8. Over half (54%) of the 72 providers with a non-levy contract indicated that their government funding allocation was not sufficient to cover both the cost of apprentices on an existing programme and of new starts in an SME.  This compares with the headline figure of 74% from the July survey and this fall again reflects how providers have adjusted their strategies as the pressures on the levy system have mounted since July.
  9. 21 providers have withdrawn or will withdraw from delivering particular  standards/frameworks and 6 from whole industrial sectors.
  10. 5 providers said they were going to close their business.

Selection of comments submitted by training providers to the second AELP survey

  • Like many training providers, we are having to turn our backs on small and micro businesses who have supported apprenticeships for many years because we do not have funding available.
  • Employers fail to understand why the government ran apprenticeship advertising campaign when their preferred training provider has insufficient funding. Many of employers we have worked with for over twenty years an apprenticeship is now not the preferred option for staff.
  • The only available funding is sat with providers that cannot do the niche provision.
  • Lack of available funding, especially in some sectors where the large majority of employers are SMEs, is having not only a severe impact on apprenticeship numbers but also a significant impact on workforce planning. There is a real danger of this severely exacerbating the skills and qualifications gap in those sectors.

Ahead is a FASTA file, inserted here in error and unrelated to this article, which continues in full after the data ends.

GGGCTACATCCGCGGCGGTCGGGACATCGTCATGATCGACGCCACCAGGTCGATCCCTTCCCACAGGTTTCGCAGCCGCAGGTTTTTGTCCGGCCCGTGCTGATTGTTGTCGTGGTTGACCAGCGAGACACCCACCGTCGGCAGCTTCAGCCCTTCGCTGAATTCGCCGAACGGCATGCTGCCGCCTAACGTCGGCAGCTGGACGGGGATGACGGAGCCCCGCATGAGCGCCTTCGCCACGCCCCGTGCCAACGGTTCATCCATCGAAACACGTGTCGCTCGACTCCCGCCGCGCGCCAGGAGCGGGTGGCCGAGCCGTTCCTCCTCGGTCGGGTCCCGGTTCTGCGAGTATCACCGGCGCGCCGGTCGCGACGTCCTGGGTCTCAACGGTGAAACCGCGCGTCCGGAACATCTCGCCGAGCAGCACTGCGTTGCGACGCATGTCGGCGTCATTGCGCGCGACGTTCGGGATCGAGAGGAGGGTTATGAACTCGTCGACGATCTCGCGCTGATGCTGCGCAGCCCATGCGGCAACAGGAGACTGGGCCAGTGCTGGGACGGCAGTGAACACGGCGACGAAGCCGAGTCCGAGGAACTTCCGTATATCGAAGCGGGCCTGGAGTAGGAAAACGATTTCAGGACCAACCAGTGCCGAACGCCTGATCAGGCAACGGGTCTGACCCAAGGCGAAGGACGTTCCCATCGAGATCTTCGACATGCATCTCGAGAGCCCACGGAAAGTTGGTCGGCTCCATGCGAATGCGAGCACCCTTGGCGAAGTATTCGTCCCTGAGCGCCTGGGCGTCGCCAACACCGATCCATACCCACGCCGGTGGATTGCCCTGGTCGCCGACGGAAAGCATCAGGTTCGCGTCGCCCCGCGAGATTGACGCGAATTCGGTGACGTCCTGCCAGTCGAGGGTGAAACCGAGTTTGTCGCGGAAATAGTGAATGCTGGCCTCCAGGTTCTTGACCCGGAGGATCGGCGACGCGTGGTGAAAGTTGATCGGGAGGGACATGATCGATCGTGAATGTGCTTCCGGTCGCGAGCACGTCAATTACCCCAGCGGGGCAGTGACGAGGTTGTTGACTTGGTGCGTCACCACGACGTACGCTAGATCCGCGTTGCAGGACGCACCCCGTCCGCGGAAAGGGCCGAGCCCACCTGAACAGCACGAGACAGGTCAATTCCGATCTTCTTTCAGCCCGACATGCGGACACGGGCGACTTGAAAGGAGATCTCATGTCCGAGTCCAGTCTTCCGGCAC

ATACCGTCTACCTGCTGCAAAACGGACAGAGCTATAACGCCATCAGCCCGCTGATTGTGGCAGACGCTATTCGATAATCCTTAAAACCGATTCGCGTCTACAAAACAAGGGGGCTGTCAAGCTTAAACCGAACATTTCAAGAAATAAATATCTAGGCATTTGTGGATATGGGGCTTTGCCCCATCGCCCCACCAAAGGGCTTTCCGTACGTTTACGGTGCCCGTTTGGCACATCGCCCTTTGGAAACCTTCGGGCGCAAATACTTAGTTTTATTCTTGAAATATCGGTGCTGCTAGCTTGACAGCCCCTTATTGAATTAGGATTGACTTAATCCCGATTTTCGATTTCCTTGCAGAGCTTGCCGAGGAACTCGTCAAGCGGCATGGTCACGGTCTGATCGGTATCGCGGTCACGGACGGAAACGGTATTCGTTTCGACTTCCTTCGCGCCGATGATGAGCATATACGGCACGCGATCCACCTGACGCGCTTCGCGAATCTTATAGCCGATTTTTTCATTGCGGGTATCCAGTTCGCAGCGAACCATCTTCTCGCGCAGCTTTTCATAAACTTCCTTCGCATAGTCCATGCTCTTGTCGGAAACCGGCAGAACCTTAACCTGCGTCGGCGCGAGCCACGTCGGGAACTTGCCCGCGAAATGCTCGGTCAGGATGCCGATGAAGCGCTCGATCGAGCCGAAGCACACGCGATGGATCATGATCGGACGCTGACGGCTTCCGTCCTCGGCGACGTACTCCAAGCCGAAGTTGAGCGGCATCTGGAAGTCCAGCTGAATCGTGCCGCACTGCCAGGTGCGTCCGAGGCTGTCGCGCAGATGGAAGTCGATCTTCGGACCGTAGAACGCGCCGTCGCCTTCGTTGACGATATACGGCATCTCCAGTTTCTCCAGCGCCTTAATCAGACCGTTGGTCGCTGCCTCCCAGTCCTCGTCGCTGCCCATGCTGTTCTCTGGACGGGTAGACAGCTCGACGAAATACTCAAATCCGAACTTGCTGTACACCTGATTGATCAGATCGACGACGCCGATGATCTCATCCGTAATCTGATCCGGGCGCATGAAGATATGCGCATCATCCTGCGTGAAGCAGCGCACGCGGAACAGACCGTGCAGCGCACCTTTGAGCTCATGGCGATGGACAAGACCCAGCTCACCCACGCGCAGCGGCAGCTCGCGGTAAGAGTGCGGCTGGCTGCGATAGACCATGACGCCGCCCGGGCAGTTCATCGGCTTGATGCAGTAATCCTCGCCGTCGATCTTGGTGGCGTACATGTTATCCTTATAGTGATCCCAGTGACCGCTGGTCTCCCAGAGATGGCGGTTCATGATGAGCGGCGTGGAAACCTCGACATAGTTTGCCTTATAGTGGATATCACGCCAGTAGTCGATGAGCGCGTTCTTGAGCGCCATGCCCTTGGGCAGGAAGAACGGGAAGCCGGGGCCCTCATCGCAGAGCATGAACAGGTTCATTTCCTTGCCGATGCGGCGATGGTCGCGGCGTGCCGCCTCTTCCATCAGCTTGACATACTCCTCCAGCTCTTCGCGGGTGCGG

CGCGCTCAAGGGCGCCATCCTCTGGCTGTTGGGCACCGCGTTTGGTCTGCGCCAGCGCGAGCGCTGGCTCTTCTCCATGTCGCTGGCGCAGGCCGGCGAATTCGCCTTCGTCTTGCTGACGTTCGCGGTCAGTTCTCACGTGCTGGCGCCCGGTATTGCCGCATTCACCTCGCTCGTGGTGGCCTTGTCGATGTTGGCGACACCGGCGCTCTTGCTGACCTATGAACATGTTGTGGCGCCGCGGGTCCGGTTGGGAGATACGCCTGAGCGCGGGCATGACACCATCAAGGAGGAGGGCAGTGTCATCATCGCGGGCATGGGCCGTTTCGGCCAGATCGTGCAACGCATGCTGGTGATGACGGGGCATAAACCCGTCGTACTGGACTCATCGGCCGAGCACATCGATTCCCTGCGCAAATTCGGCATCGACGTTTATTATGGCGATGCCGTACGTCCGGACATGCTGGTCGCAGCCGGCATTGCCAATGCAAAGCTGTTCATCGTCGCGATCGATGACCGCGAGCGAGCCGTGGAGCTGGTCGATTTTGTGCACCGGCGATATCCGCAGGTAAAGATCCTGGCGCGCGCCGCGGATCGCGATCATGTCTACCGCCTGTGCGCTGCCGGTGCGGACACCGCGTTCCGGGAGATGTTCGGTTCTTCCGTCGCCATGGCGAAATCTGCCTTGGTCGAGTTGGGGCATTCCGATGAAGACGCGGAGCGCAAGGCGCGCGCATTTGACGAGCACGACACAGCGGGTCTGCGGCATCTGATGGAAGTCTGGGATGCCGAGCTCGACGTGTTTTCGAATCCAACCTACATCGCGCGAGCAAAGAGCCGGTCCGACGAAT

• The 79 SMEs [referred to in a providers’ response] have between them 122 apprentices they want to train, predominately in the Engineering/Manufacturing sectors across the Yorkshire/Humber region. These are companies experiencing business growth and struggling to meet this growth due to their skills shortages.
  • The biggest shortage in allocation has been for the 19+ age group.
  • We only have £1,000 for SME 19 plus learners until April.
  • The situation is ridiculous! We are in a position where we will not be paid for a number of 19-23 starts due to the lack of non-levy funding.
  • We will have used up our allocation by February 2020. Leaving 2 months without any funding.
  • We service many levy paying employers comfortably, and it is so frustrating that we continually have to turn away SME employers we could service very well to our competitors.
  • Due to pause in recruitment we had to make redundancies in 2018/19, which is an aspect I feel is over looked, the apprentices are important, but this has a wider impact on the local economy.